I am more convinced than ever that Vancouver Mayor Gregor Robertson will not run again. Expect an announcement in the next few months.
And it is likely that, given the departure of so many heavy hitters in the back rooms and longtime councillors deciding not to run, Vision may well collapse as a political force.
Vision’s electoral strength has declined from their first time out of the gate almost 10 year ago. In the 2014 battle, Vision lost the majority on park board, school board and just about lost council.
In this term, the slide has continued. It was not quite two years ago that Robertson’s first chief of staff Mike Magee bailed out after segueing to four months as a “special advisor,” presumably cementing connections with Justin Trudeau’s Liberal government in Ottawa. The current guy, Kevin Quinlan, lacks the street smarts and connections Magee had.
Geoff Meggs leaving behind his council seat was part of a brain drain of centre-left apparatchiks drawn to the newly formed NDP government in Victoria. Then, a few weeks ago one of the sharpest knives in the Vision council drawer, Andrea Reimer, said she would be cutting her ties at the end of this term, removing a potential mayor candidate once Robertson is gone.
The new election funding legislation passed by Victoria has seriously impeded the kind of big money campaigns of which Vision took advantage. (Their traditional foes, the NPA, will be equally disadvantaged.) But Vision, which at one point had four full time staff, now has none. And they have packed up their offices; I’m told the last person out tiptoed around the boxes of files to scoop a picture of the iconic Vision councillor and one-time (unsuccessful) mayor candidate Jim Green off the wall before the movers turned up.
Much may have been accomplished on Vision’s “greenest city” agenda. But Robertson’s highest priority on first running for office — homelessness — has simply gotten worse. As impressive as the “housing reset” might be to finally deal with the affordability crisis, it will take years if not decades to have any profound effect.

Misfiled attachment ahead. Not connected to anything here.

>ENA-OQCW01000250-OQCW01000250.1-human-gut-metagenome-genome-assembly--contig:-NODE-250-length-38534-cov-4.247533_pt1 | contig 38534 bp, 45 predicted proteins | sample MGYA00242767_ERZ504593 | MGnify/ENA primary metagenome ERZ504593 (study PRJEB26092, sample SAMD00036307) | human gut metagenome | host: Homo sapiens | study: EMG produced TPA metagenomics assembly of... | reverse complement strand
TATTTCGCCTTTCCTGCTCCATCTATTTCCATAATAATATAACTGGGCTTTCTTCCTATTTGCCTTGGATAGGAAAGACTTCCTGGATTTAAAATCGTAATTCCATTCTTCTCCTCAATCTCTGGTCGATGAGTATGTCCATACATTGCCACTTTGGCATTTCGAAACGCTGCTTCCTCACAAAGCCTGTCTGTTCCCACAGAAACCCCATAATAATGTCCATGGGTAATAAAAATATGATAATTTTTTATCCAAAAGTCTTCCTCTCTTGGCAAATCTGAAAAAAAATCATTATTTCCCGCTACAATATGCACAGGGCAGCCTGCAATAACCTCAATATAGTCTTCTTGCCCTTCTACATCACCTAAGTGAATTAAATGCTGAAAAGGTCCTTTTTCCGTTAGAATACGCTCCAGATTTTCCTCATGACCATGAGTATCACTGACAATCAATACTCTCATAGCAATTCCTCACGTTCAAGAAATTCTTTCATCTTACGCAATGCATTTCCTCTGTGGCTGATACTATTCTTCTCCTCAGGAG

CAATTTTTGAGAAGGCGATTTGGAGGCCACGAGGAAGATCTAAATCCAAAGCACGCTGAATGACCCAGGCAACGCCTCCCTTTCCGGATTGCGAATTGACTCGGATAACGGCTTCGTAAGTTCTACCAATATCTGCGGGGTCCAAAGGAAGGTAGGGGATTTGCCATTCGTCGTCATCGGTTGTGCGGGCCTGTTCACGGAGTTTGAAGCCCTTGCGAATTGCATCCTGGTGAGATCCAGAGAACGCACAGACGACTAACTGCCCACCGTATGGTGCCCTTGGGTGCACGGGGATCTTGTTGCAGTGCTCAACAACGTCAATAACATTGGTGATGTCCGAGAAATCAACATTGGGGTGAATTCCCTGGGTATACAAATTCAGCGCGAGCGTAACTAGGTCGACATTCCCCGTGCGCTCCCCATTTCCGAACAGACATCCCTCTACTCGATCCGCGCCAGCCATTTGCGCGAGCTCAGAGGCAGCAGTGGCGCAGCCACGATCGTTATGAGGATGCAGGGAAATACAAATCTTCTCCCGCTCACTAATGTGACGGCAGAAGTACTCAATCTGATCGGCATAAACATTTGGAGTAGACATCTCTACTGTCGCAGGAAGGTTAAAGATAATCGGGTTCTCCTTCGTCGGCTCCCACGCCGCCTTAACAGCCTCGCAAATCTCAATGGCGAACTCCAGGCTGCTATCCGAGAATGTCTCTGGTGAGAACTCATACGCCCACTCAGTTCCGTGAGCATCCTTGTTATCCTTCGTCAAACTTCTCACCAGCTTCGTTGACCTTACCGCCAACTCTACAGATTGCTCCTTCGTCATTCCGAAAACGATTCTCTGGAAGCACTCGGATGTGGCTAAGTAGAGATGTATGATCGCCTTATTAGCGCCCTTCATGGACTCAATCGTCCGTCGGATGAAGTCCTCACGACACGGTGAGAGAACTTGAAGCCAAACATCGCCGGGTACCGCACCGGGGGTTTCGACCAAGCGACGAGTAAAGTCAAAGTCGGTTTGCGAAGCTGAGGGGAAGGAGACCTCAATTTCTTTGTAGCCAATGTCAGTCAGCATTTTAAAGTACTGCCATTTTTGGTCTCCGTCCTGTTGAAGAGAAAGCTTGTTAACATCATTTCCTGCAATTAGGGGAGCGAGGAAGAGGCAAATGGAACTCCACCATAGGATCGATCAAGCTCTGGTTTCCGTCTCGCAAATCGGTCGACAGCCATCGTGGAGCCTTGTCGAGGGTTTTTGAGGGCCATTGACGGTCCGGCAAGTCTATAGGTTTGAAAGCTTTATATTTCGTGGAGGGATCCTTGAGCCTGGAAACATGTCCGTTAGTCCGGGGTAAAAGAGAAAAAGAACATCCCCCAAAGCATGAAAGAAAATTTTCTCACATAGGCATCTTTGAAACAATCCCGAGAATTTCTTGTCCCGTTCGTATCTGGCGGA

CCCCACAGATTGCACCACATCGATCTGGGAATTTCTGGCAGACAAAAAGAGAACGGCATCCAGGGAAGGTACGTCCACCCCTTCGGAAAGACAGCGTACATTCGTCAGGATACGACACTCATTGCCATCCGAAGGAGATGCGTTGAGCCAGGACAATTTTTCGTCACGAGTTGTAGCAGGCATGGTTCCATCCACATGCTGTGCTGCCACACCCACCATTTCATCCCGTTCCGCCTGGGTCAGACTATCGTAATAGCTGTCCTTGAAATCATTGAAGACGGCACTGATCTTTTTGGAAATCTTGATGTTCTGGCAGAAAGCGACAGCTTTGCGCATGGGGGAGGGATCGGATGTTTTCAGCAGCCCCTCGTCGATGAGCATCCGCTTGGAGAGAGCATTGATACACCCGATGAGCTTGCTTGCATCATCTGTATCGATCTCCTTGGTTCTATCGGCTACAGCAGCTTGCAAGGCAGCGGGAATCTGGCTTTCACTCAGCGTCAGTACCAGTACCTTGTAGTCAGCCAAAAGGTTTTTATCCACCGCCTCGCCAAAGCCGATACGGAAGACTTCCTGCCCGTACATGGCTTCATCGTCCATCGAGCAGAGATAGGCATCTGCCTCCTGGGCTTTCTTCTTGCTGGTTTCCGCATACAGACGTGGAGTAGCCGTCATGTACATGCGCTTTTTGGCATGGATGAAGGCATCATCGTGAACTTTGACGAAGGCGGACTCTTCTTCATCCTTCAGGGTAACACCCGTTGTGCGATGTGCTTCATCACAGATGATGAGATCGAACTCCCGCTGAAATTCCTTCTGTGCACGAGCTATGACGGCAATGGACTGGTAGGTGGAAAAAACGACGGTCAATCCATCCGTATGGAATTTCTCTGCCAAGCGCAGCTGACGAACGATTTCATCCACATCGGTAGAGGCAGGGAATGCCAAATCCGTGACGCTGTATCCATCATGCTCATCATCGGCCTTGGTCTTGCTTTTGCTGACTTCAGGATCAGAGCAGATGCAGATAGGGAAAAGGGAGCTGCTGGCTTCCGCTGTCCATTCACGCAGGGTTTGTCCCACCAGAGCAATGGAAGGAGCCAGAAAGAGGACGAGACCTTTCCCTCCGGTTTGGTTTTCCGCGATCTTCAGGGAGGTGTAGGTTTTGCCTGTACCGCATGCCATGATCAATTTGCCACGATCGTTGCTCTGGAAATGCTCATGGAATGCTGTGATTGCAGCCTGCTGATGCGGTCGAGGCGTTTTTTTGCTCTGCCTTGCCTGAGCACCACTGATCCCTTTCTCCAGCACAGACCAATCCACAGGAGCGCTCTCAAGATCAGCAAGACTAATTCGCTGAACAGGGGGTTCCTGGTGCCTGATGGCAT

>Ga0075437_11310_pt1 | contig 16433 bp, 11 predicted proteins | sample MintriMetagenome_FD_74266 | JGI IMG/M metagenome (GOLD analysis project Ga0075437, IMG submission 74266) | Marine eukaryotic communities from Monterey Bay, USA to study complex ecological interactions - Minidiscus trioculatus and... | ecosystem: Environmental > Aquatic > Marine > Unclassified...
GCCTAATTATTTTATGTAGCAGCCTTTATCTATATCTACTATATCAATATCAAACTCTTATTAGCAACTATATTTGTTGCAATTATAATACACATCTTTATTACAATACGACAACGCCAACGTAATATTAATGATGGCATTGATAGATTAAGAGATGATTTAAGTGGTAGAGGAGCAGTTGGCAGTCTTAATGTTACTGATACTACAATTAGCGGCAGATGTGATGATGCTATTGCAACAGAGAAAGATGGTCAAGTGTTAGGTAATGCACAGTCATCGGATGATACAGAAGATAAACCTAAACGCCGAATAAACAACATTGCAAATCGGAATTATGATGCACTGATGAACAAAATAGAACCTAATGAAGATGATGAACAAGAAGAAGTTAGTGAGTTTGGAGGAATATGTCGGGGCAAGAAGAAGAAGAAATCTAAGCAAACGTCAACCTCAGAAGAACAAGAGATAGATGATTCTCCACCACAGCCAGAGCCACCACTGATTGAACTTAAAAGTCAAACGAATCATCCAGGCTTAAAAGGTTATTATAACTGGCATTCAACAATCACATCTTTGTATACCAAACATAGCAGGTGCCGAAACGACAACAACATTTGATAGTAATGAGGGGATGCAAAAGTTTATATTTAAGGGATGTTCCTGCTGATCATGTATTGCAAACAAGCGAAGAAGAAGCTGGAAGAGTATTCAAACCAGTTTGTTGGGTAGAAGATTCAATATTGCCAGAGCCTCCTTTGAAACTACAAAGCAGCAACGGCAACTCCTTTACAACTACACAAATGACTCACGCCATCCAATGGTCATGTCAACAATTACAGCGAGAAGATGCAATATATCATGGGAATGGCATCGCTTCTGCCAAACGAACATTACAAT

In actual fact, the needle has hardly moved on the affordability issue during Robertson’s time in office. The empty home tax and restraints on short-term rentals have been more symbolic than significant.
This fall has been one bad news story for Robertson after another. Vision got waxed in the byelection to replace Meggs. One Vision insider said when he saw that Vision put up the youthful political rookie Diego Cardona as their candidate it seemed they were raising a white flag. The centre-left vote was split four ways allowing the NPA candidate, Hector Bremner, to come out ahead with a paltry 27 per cent of the ballots.
More recently Robertson got booted out as the chair of the Mayor’s Council on Transportation. As if they smelled blood, he’s been replaced by Burnaby Mayor Derek Corrigan, no friend of Vancouver’s ambitious Broadway SkyTrain project.
The recent Vision city budget shenanigans seems further proof we will soon see Robertson bow out. I cannot recall a government heading for an election that would bring in a budget with a property tax increase that is more than double the rate of inflation; further burdening homeowners, would-be home-owners and tenants alike, all of whom will feel that sting.
And on a pet peeve of mine: For some time I have been asking for a statement from Robertson regarding the Gay Pride Society dumping uniformed police from their annual Gay Pride Parade because portions of the gay community feel “uncomfortable” in their presence. Given this slight to the reputation of the VPD, and the $50,000 civic subsidy, you would think the mayor as chair of the Police Board would have something to say. Not surprisingly, he has chosen to remain mute. He has also, incidentally, failed to turn up for the promised year-end sit down with my colleague Mike Howell.
Finally, if it is any gauge of public sentiment, a recent piece in the Courier went viral when it speculated on the possibility of a Green Party mayor, including a photo of Adriane Carr. Whether Carr would risk her secure council seat is beside the point.
But Robertson’s days certainly seem numbered.
Editor's note: The original version of this column said that Surrey Mayor Linda Hepner had decided not to seek a second term. Mayor Hepner contacted the Courier to say that, to the contrary, she has publicly announced her intention to run as mayor in the October 2018 municipal election. The Courier sincerely regrets the error.